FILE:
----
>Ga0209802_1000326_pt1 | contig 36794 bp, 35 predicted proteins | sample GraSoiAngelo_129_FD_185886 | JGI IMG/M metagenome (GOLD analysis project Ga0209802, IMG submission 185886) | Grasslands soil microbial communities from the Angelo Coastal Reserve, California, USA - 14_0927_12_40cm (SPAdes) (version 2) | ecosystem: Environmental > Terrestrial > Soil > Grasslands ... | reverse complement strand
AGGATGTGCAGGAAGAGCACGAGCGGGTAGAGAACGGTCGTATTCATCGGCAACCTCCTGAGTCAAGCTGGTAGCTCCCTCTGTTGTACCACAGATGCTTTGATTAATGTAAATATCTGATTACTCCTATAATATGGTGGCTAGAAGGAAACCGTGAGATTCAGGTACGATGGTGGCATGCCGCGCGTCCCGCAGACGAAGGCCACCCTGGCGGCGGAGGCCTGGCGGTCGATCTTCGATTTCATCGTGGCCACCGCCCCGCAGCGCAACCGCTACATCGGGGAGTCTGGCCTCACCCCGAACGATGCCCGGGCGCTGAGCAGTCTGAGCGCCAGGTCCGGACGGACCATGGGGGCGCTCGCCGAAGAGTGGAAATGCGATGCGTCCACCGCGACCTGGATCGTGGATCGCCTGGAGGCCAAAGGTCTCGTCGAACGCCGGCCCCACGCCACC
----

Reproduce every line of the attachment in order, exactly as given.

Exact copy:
>Ga0209802_1000326_pt1 | contig 36794 bp, 35 predicted proteins | sample GraSoiAngelo_129_FD_185886 | JGI IMG/M metagenome (GOLD analysis project Ga0209802, IMG submission 185886) | Grasslands soil microbial communities from the Angelo Coastal Reserve, California, USA - 14_0927_12_40cm (SPAdes) (version 2) | ecosystem: Environmental > Terrestrial > Soil > Grasslands ... | reverse complement strand
AGGATGTGCAGGAAGAGCACGAGCGGGTAGAGAACGGTCGTATTCATCGGCAACCTCCTGAGTCAAGCTGGTAGCTCCCTCTGTTGTACCACAGATGCTTTGATTAATGTAAATATCTGATTACTCCTATAATATGGTGGCTAGAAGGAAACCGTGAGATTCAGGTACGATGGTGGCATGCCGCGCGTCCCGCAGACGAAGGCCACCCTGGCGGCGGAGGCCTGGCGGTCGATCTTCGATTTCATCGTGGCCACCGCCCCGCAGCGCAACCGCTACATCGGGGAGTCTGGCCTCACCCCGAACGATGCCCGGGCGCTGAGCAGTCTGAGCGCCAGGTCCGGACGGACCATGGGGGCGCTCGCCGAAGAGTGGAAATGCGATGCGTCCACCGCGACCTGGATCGTGGATCGCCTGGAGGCCAAAGGTCTCGTCGAACGCCGGCCCCACGCCACC